Monday, 24 March 2014

The Boat Race Print

Around this time last year I hosted a lunch at the London Rowing Club on the day of the Oxford and Cambridge Boat Race. As sponsors of The London Rowing Club, the club had very generously lent me one of their rooms at the boat house. I spent some time wandering about admiring all the silver ware and trophies the club had won over the years, and examining the paintings and Spy cartoons of past members all immaculately turned out in rowing blazers and flannels. 

I spotted a large painting over a fireplace that had been painted by Cosmo Clark, RA in 1956 to celebrate the club's centenary and I was very taken with it, so much so that I commissioned it to be photographed and passed the images onto our design department with the brief that they should turn the photographs into a print and apply it to casual short sleeve shirts, swimming shorts and silk pocket squares. 

With prints being all the rage at the moment it seemed the right time to introduce our exclusive London Rowing Club range. Again, I shall be at the Boat Race this year but given that the weather is usually pretty cold I doubt that I shall be wearing the shirt or shorts just yet but I will certainly be sporting the pocket square. 

Jeremy Hackett

Thursday, 20 March 2014

The Very Quiet One

It's an awfully long time since I posted anything and when I had lunch the other day with Tom Stubbs, the fashion editor of  the FT How to Spend it Magazine, and explained to him that I had a blog that I updated maybe two or three times a month he was aghast that it was so little. I then added that I hadn't posted anything for several months siting being too busy, when in fact it is probably more like laziness. So if I have any readers left, out of guilt I thought I better put pen to paper or rather fingers to keyboard.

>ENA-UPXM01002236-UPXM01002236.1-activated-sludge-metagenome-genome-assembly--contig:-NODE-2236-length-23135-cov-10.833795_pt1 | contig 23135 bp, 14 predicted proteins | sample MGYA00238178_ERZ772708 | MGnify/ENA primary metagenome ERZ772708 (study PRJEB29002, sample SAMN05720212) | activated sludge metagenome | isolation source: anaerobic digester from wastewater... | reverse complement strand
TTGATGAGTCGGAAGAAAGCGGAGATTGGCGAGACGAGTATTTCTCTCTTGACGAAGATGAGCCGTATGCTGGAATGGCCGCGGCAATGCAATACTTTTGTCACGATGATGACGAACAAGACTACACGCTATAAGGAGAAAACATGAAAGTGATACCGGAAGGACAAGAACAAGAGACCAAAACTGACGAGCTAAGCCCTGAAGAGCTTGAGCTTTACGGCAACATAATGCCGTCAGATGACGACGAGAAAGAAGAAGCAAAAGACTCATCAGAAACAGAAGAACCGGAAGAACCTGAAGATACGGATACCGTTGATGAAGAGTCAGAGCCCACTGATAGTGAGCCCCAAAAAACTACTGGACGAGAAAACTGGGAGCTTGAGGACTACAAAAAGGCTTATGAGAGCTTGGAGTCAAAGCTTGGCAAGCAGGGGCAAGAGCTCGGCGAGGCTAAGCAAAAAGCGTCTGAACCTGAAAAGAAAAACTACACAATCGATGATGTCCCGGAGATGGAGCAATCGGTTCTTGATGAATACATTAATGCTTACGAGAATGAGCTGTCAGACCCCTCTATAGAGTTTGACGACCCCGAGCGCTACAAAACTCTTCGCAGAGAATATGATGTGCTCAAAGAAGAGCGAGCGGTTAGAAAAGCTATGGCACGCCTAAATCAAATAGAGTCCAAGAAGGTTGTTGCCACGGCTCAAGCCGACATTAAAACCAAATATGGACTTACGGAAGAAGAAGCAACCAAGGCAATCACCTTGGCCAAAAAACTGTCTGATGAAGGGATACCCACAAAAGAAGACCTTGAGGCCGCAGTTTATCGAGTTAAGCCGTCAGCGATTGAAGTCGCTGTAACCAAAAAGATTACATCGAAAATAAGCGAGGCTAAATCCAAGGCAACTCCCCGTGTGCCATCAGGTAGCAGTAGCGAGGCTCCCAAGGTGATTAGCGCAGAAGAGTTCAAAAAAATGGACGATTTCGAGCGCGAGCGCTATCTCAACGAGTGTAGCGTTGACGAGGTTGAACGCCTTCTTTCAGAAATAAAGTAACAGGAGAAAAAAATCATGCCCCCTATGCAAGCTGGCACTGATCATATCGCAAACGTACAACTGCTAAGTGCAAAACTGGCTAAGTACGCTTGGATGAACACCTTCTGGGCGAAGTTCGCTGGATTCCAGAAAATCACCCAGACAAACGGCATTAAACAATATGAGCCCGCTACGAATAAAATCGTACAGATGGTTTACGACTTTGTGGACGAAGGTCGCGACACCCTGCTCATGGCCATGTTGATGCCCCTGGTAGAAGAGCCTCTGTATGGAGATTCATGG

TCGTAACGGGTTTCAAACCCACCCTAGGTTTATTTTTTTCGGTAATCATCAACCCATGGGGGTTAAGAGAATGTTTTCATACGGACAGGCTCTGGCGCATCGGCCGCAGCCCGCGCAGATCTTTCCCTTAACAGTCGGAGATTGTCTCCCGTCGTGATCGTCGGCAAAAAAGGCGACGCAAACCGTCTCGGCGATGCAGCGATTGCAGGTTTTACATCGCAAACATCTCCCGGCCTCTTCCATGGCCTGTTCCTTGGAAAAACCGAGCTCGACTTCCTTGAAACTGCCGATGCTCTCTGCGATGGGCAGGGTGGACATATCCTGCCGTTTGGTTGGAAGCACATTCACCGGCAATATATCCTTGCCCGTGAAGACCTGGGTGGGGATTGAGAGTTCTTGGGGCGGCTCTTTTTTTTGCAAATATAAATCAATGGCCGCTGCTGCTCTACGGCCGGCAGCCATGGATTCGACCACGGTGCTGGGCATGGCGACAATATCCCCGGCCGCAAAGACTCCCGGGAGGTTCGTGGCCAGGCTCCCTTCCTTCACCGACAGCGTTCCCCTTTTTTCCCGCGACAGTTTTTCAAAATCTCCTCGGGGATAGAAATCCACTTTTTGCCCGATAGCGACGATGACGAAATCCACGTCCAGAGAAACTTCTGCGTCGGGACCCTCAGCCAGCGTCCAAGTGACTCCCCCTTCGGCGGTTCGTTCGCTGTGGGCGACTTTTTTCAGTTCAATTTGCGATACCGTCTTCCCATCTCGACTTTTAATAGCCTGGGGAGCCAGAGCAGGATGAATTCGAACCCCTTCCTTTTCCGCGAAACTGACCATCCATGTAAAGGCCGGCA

I have just returned from a Hackett shop opening in Singapore, which went exceedingly well. Flying back by Malaysian Airways I was the only passenger in 1st class, I wondered if it had anything to do with the missing aircraft. Having watched all  the films I wanted on the way over I delved into a book on the life of the Author William S Burroughs and whilst his lifestyle appears to have been extremely hedonistic, when it came to dressing his choice of clothing was austere. I noted that he mostly wore dark three piece suits with English style striped Jermyn St shirts and discreet polka dot ties. Owing to his long narrow feet he had his shoes made at Lobb in St James's, I started to like him a lot more.

In future when asked by journalists who I rate as a stylish dresser, I shall add William S Burroughs to my list as he clearly was a distinguished looking man about town. Although disappointingly reading on further, I see that friends tried to encourage him to become more "with it" by buying him flared trousers and high heeled boots leading one journalist to comment upon meeting him that he was wearing 'seemingly too tight trousers for a man of his age.' I shall make every effort not to succumb to the advice of my friends. 

Jeremy Hackett